# Build a Phasing Harness For Stacking Antennas

Recently at work, I had the opportunity (or need) to make a **phasing harness** for a **two bay antenna**. But I had a problem. I found on the web a few years back how to do this for my particular antenna situation, but now the web page was gone! So I had to figure it out on my own. After many hours of looking through my (very poor) notes, I figured it out.

What I had was a pair of** circular polarized** antennas that were to be set up as a two bay antenna system. Each antenna had an impedance of 100 ohms. Here is what I came up with, and it seems to work.

In a transmission line, such as coax, the impedance of the load repeats itself **every half wavelength**. Since each antenna is tuned to 100 ohms at resonance, all I have to do is cut two lengths of coax exactly to a multiple of a half wavelength, and connect them to a Tee connector. What this does is takes the two 100 ohm impedances of each antenna and put them in parallel with each other. The end result is a 50 ohm feed point, which allows me to connect my 50 ohm coax for proper match.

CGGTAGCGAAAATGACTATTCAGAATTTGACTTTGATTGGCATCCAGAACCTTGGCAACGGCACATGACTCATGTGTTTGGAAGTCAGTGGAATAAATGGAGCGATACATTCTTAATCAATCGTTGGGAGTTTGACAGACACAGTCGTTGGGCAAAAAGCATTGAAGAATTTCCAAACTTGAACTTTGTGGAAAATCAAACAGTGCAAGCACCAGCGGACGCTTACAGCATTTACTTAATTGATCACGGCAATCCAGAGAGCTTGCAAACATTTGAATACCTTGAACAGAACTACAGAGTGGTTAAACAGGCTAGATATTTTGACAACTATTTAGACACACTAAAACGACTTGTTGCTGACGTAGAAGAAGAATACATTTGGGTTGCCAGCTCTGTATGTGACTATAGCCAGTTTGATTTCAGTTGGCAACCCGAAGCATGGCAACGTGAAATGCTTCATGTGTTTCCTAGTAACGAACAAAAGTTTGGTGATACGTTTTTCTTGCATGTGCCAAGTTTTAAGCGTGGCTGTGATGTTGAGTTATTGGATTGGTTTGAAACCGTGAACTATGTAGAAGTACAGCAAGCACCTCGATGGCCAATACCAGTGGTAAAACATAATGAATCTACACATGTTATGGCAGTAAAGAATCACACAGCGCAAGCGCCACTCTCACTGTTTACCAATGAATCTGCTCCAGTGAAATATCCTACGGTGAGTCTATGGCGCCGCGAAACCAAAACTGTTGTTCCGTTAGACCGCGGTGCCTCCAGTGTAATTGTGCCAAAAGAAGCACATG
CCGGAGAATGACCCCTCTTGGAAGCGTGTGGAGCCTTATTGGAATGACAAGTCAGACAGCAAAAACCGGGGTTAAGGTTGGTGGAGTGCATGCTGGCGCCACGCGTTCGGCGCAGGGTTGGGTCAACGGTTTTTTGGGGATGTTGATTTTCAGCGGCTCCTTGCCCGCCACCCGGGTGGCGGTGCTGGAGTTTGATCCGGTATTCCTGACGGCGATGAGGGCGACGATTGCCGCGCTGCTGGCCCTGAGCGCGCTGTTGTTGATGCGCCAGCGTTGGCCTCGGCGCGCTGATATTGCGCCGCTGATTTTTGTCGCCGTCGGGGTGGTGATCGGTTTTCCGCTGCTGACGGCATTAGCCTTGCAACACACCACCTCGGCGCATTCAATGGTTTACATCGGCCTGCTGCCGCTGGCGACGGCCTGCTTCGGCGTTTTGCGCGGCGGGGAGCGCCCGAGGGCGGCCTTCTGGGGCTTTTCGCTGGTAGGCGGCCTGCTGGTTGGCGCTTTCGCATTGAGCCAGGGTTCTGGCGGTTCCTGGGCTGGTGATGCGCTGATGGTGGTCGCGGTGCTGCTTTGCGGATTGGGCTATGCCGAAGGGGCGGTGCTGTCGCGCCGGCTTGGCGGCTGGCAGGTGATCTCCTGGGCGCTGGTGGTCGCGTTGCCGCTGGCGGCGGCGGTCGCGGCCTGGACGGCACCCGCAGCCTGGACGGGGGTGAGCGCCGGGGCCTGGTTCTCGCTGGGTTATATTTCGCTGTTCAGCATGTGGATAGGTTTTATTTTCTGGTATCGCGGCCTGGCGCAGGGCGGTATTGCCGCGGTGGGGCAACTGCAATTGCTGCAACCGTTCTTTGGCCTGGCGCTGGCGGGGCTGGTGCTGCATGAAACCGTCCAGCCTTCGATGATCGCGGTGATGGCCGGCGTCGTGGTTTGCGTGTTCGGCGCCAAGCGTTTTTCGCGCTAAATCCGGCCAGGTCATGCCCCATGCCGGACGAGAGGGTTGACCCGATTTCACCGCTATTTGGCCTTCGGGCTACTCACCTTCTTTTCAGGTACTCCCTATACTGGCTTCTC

However there is one problem. When coax is manufactured, there is a 10% tolerance in the **velocity facto**r of the coax. So as far as I am concerned, just taking the published velocity factor of the coax could be problematic. So I needed a way to measure or tune the individual lengths of coax to some multiple of a half wavelength.

By way of background, here is a diagram that is similar to the antenna system I was setting up. The two pieces of coax I had to precisely cut are labeled “*Phasing Harness*“:

So what I had on hand was Belden 8237 RG-8-U Type coax. This has a velocity factor of 0.66 and a characteristic impedance of 52 ohms. So based on these numbers, and the spacing between the two antenna bays, I chose to use a length of coax that is 7 half wavelengths long. Actually this is way too long for my needs, but that’s ok.